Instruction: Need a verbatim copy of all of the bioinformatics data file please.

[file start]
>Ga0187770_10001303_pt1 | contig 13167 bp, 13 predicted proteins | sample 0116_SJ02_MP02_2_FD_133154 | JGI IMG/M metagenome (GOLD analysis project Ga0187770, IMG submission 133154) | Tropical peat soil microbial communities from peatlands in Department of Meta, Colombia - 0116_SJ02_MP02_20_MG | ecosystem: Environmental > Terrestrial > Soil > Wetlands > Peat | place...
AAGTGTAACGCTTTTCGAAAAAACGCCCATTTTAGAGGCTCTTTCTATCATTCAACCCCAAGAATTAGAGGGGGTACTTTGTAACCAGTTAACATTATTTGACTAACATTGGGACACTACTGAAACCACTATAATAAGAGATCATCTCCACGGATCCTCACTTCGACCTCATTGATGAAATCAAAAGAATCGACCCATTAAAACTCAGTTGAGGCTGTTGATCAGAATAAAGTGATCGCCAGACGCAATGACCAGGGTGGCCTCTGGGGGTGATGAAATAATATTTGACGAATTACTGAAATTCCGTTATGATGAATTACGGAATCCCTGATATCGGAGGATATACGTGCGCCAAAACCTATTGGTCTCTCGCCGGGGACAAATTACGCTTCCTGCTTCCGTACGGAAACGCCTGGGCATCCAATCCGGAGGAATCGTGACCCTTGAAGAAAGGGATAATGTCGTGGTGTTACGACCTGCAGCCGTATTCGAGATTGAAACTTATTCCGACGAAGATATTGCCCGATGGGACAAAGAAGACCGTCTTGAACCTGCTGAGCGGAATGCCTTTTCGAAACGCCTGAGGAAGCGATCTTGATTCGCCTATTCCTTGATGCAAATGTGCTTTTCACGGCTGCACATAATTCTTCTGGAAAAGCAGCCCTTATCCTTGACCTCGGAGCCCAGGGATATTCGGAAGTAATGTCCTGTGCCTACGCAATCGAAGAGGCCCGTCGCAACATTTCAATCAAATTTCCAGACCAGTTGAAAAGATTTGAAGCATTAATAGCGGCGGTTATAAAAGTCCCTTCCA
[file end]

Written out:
>Ga0187770_10001303_pt1 | contig 13167 bp, 13 predicted proteins | sample 0116_SJ02_MP02_2_FD_133154 | JGI IMG/M metagenome (GOLD analysis project Ga0187770, IMG submission 133154) | Tropical peat soil microbial communities from peatlands in Department of Meta, Colombia - 0116_SJ02_MP02_20_MG | ecosystem: Environmental > Terrestrial > Soil > Wetlands > Peat | place...
AAGTGTAACGCTTTTCGAAAAAACGCCCATTTTAGAGGCTCTTTCTATCATTCAACCCCAAGAATTAGAGGGGGTACTTTGTAACCAGTTAACATTATTTGACTAACATTGGGACACTACTGAAACCACTATAATAAGAGATCATCTCCACGGATCCTCACTTCGACCTCATTGATGAAATCAAAAGAATCGACCCATTAAAACTCAGTTGAGGCTGTTGATCAGAATAAAGTGATCGCCAGACGCAATGACCAGGGTGGCCTCTGGGGGTGATGAAATAATATTTGACGAATTACTGAAATTCCGTTATGATGAATTACGGAATCCCTGATATCGGAGGATATACGTGCGCCAAAACCTATTGGTCTCTCGCCGGGGACAAATTACGCTTCCTGCTTCCGTACGGAAACGCCTGGGCATCCAATCCGGAGGAATCGTGACCCTTGAAGAAAGGGATAATGTCGTGGTGTTACGACCTGCAGCCGTATTCGAGATTGAAACTTATTCCGACGAAGATATTGCCCGATGGGACAAAGAAGACCGTCTTGAACCTGCTGAGCGGAATGCCTTTTCGAAACGCCTGAGGAAGCGATCTTGATTCGCCTATTCCTTGATGCAAATGTGCTTTTCACGGCTGCACATAATTCTTCTGGAAAAGCAGCCCTTATCCTTGACCTCGGAGCCCAGGGATATTCGGAAGTAATGTCCTGTGCCTACGCAATCGAAGAGGCCCGTCGCAACATTTCAATCAAATTTCCAGACCAGTTGAAAAGATTTGAAGCATTAATAGCGGCGGTTATAAAAGTCCCTTCCA